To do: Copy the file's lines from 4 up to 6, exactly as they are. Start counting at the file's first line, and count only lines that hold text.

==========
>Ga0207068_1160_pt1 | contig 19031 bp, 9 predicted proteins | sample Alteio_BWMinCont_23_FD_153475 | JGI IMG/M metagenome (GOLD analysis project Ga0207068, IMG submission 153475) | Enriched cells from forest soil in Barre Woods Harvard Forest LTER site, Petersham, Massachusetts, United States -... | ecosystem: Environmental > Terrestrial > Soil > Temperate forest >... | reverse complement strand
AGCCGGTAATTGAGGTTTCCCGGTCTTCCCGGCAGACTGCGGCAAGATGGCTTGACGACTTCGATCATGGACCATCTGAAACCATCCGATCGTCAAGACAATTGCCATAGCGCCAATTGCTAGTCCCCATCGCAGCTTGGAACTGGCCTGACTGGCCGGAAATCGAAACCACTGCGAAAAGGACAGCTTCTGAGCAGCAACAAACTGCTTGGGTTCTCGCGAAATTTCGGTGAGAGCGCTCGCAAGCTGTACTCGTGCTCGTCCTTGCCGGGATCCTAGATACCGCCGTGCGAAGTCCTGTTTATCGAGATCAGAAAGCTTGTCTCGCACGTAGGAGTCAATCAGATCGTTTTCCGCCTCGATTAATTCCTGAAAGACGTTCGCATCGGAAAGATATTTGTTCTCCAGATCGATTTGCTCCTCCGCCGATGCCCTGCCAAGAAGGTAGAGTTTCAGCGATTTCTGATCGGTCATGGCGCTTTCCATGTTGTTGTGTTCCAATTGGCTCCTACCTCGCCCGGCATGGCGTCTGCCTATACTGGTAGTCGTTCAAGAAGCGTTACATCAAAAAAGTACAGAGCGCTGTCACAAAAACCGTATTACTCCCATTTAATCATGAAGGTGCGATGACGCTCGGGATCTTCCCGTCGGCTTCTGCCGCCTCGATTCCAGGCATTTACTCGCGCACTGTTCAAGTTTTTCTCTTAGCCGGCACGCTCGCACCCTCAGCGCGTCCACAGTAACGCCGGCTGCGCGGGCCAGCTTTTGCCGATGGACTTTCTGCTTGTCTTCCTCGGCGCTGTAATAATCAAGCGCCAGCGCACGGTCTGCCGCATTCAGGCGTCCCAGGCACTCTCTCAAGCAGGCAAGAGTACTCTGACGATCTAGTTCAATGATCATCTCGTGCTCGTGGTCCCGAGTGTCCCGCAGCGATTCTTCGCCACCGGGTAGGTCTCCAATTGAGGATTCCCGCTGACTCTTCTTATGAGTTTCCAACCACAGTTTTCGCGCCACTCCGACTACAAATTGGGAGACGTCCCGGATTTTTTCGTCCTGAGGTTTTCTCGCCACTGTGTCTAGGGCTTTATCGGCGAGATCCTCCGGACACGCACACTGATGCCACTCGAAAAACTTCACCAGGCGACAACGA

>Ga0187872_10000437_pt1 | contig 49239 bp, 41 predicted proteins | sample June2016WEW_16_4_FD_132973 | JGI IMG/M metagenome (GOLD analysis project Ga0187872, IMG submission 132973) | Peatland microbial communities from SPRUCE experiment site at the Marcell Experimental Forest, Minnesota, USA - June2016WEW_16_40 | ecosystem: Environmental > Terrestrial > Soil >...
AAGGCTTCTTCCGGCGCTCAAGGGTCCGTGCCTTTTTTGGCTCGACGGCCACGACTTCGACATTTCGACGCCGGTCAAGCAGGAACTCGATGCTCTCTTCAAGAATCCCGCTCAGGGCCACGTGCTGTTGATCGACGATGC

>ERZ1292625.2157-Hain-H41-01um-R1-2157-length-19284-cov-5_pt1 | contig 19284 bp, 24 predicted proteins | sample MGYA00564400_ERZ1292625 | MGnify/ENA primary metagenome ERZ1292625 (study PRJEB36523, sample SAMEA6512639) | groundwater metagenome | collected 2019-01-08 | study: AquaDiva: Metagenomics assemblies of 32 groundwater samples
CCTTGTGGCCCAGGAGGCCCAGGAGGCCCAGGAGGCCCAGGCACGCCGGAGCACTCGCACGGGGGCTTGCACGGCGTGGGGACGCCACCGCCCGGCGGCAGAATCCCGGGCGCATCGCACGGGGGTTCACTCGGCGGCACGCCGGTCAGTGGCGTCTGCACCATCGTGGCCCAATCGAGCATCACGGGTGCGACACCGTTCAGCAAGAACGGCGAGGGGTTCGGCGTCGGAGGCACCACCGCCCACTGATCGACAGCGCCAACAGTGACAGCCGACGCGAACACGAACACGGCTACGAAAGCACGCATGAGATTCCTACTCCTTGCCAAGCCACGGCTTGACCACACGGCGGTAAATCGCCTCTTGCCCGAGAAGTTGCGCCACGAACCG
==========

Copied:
AAGGCTTCTTCCGGCGCTCAAGGGTCCGTGCCTTTTTTGGCTCGACGGCCACGACTTCGACATTTCGACGCCGGTCAAGCAGGAACTCGATGCTCTCTTCAAGAATCCCGCTCAGGGCCACGTGCTGTTGATCGACGATGC

>ERZ1292625.2157-Hain-H41-01um-R1-2157-length-19284-cov-5_pt1 | contig 19284 bp, 24 predicted proteins | sample MGYA00564400_ERZ1292625 | MGnify/ENA primary metagenome ERZ1292625 (study PRJEB36523, sample SAMEA6512639) | groundwater metagenome | collected 2019-01-08 | study: AquaDiva: Metagenomics assemblies of 32 groundwater samples
CCTTGTGGCCCAGGAGGCCCAGGAGGCCCAGGAGGCCCAGGCACGCCGGAGCACTCGCACGGGGGCTTGCACGGCGTGGGGACGCCACCGCCCGGCGGCAGAATCCCGGGCGCATCGCACGGGGGTTCACTCGGCGGCACGCCGGTCAGTGGCGTCTGCACCATCGTGGCCCAATCGAGCATCACGGGTGCGACACCGTTCAGCAAGAACGGCGAGGGGTTCGGCGTCGGAGGCACCACCGCCCACTGATCGACAGCGCCAACAGTGACAGCCGACGCGAACACGAACACGGCTACGAAAGCACGCATGAGATTCCTACTCCTTGCCAAGCCACGGCTTGACCACACGGCGGTAAATCGCCTCTTGCCCGAGAAGTTGCGCCACGAACCG